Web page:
Interview with Paul Ambrosiussen

Published on 08/27/2018

Paul Ambrosiussen is a 3D Technical Artist @ SideFX from Austria, but lived most of his life in the Netherlands with 4 years of industry experience. He likes to work with Houdini, Unreal Engine, Unity, Photoshop, Sublime and Perforce.

What led you into the CGI/3D? Tell us your story.

So before I officially started in the CG industry, I was already tinkering with website development for startup companies and other interested people. Next to that I was also drawing a lot in my spare time. At the start of my career I did some business-to-business projects revolving around both eye-tracking and holographic displays. I even did a cool holographic game for the Disney Star Wars IP as part of dsXpress GmbH. Around that time it was mostly building branded applications for a holographic display called Dreamoc using Unity. It was pretty challenging, since it was a new type of device nobody had ever developed for before. After that I went on and developed games called The Automatician and Einar with my company. I really learned a lot from that which helped me get where I am now: SideFX.

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Where do you go to get inspired? What/Who inspires you?

I like going to the beach whenever I’m not working, and just not do anything. It’s very relaxing, and empties your mind. Inspiration comes from the places you least expect it to come from. So whenever I don’t do anything, I tend to get bored and look at the things most people don’t bother looking at. My mind will then try and make them interesting in some way, which sometimes gives me pretty useful out of the box type ideas. My favourite inspiration at this moment is Elon Musk — The real life Batman.

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How does a typical working day look like?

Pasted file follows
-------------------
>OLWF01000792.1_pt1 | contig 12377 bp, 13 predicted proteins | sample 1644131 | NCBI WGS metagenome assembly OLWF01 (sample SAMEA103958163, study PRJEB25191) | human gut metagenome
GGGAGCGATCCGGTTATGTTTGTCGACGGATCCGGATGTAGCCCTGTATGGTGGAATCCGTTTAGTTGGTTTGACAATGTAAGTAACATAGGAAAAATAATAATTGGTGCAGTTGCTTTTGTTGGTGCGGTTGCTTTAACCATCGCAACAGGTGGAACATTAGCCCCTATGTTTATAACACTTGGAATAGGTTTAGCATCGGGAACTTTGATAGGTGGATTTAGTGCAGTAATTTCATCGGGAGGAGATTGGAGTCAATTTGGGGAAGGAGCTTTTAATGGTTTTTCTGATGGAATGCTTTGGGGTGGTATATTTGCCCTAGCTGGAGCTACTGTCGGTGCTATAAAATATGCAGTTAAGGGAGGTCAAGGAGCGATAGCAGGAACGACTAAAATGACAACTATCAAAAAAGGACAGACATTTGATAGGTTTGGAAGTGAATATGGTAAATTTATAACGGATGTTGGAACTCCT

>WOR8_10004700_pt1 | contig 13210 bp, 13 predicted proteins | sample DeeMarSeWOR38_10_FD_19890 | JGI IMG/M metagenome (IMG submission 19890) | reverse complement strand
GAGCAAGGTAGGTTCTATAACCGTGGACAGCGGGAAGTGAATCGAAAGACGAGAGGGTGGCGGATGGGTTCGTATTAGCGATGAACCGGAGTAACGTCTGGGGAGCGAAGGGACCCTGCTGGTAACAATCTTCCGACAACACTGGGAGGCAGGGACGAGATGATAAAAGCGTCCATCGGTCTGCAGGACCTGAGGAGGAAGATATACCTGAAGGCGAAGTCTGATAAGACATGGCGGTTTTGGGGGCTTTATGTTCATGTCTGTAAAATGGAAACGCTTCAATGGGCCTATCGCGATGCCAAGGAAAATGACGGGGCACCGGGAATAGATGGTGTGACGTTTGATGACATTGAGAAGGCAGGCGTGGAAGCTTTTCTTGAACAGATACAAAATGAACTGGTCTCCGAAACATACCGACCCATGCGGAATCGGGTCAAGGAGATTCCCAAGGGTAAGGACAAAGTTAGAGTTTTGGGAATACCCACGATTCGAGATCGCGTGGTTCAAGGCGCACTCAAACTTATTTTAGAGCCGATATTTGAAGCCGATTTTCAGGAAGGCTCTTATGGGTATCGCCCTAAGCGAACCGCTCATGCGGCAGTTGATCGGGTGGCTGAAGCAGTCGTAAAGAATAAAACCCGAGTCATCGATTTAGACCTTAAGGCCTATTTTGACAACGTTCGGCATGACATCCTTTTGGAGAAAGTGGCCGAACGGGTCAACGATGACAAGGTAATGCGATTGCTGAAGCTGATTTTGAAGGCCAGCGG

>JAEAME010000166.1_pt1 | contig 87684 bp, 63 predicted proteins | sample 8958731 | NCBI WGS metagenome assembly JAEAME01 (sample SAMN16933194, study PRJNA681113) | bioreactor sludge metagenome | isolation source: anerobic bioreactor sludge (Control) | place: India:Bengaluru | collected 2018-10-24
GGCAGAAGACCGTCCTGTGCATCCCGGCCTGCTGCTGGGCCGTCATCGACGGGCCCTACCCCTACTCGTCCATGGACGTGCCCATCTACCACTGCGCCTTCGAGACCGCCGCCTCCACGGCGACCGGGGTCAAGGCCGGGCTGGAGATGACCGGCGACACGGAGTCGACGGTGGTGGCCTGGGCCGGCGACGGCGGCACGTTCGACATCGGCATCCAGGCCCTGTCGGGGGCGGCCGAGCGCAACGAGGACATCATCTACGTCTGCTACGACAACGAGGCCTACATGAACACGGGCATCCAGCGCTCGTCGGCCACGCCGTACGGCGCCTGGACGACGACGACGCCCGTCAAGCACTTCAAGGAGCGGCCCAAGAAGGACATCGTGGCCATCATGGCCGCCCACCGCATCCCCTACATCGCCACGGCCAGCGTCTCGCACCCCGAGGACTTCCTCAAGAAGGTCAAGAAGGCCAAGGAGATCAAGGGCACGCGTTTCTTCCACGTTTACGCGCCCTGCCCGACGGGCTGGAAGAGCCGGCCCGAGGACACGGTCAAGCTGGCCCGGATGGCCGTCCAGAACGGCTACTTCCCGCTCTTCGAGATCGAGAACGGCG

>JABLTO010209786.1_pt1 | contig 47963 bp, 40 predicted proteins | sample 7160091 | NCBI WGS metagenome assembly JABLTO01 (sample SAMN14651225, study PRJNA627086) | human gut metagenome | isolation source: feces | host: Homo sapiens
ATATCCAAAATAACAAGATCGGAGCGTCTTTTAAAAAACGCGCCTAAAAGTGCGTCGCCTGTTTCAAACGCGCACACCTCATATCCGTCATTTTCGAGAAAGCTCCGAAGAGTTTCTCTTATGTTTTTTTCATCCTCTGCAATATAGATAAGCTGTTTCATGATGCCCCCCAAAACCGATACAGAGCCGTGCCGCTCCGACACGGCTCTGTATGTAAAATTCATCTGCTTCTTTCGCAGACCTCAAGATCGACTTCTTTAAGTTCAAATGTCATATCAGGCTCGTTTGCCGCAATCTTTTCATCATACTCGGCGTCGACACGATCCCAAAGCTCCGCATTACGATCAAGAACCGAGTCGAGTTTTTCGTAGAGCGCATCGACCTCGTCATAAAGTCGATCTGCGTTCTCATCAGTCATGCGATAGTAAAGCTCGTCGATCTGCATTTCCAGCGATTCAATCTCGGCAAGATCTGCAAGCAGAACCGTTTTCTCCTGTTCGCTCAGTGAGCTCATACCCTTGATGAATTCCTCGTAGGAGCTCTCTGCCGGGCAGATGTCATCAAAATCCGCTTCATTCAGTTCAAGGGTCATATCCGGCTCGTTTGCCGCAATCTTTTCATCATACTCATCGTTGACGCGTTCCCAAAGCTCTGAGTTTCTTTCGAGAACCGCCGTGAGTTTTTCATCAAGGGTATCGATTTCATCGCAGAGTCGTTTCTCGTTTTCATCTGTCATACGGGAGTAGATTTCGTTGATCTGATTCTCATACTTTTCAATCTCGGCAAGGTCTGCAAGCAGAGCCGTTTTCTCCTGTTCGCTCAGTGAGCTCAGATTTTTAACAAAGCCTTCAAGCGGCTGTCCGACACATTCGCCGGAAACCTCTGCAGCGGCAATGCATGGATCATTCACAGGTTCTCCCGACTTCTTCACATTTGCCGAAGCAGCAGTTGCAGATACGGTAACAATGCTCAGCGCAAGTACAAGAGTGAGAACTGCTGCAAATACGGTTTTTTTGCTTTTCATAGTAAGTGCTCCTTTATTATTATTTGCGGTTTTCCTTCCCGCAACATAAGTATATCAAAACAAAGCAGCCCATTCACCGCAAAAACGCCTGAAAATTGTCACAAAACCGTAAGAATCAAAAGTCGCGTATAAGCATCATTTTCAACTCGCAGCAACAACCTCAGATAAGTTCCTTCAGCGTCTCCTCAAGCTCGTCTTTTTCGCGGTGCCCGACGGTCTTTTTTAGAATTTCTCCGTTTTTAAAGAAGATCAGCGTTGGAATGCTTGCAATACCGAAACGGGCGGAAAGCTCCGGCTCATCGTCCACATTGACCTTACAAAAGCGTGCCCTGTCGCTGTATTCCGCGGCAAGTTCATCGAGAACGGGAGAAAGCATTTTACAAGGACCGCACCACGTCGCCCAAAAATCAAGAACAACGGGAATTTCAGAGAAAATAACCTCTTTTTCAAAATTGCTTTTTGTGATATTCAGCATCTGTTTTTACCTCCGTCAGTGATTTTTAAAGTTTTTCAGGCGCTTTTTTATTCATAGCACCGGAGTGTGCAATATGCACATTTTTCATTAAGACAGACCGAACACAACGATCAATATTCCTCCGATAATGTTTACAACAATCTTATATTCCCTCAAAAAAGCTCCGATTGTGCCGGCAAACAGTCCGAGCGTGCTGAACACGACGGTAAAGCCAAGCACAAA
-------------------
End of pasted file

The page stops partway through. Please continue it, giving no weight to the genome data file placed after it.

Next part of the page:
My typical workday is pretty straightforward. I get up, have a nice breakfast and start my day. Usually I browse some online websites to get the latest news about our industry… Reading tutorials, breakdowns and demo reels of people gets you excited to start building cool stuff yourself. Once I’ve done that, I read my emails and do customer support around the GameDev scene in Houdini. I’m pretty active on things like forums, discord and slack. People typically have questions about how to do certain things, and I’m always happy to troubleshoot or build an example for them whenever I’m available. But that’s whenever I’m just working on projects. Sometimes I also have to go on trips to visit customers or attend events, so overall it’s pretty varied; which is great!

What does your workplace look like?

My workplace is pretty normal compared to others I think. Whenever I’m working from home or in my office I tend to work with a powerful desktop. It’s designed to work with Game Engines so it’s a pretty compact machine, which is what I like about it. At home I only work with one screen, but at work I have three so that I can have my messages, scripts and main applications open simultaneously.